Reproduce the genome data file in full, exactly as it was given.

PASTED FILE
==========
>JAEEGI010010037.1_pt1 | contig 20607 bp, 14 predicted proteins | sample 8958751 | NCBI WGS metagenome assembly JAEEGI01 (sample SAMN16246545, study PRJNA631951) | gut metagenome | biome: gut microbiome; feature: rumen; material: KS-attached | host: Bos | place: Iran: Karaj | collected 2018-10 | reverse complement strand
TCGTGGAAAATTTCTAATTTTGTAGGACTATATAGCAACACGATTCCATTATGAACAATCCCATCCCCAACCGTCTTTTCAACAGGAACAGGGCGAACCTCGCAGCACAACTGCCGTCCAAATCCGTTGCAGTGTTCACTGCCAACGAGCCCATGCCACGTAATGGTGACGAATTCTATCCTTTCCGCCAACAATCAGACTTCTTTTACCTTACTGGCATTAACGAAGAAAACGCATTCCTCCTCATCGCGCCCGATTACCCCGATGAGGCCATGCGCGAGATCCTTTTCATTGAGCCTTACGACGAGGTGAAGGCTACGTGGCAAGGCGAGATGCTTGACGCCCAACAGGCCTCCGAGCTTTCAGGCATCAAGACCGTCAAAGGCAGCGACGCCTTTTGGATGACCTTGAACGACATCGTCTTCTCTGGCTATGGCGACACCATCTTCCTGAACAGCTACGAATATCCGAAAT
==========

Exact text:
>JAEEGI010010037.1_pt1 | contig 20607 bp, 14 predicted proteins | sample 8958751 | NCBI WGS metagenome assembly JAEEGI01 (sample SAMN16246545, study PRJNA631951) | gut metagenome | biome: gut microbiome; feature: rumen; material: KS-attached | host: Bos | place: Iran: Karaj | collected 2018-10 | reverse complement strand
TCGTGGAAAATTTCTAATTTTGTAGGACTATATAGCAACACGATTCCATTATGAACAATCCCATCCCCAACCGTCTTTTCAACAGGAACAGGGCGAACCTCGCAGCACAACTGCCGTCCAAATCCGTTGCAGTGTTCACTGCCAACGAGCCCATGCCACGTAATGGTGACGAATTCTATCCTTTCCGCCAACAATCAGACTTCTTTTACCTTACTGGCATTAACGAAGAAAACGCATTCCTCCTCATCGCGCCCGATTACCCCGATGAGGCCATGCGCGAGATCCTTTTCATTGAGCCTTACGACGAGGTGAAGGCTACGTGGCAAGGCGAGATGCTTGACGCCCAACAGGCCTCCGAGCTTTCAGGCATCAAGACCGTCAAAGGCAGCGACGCCTTTTGGATGACCTTGAACGACATCGTCTTCTCTGGCTATGGCGACACCATCTTCCTGAACAGCTACGAATATCCGAAAT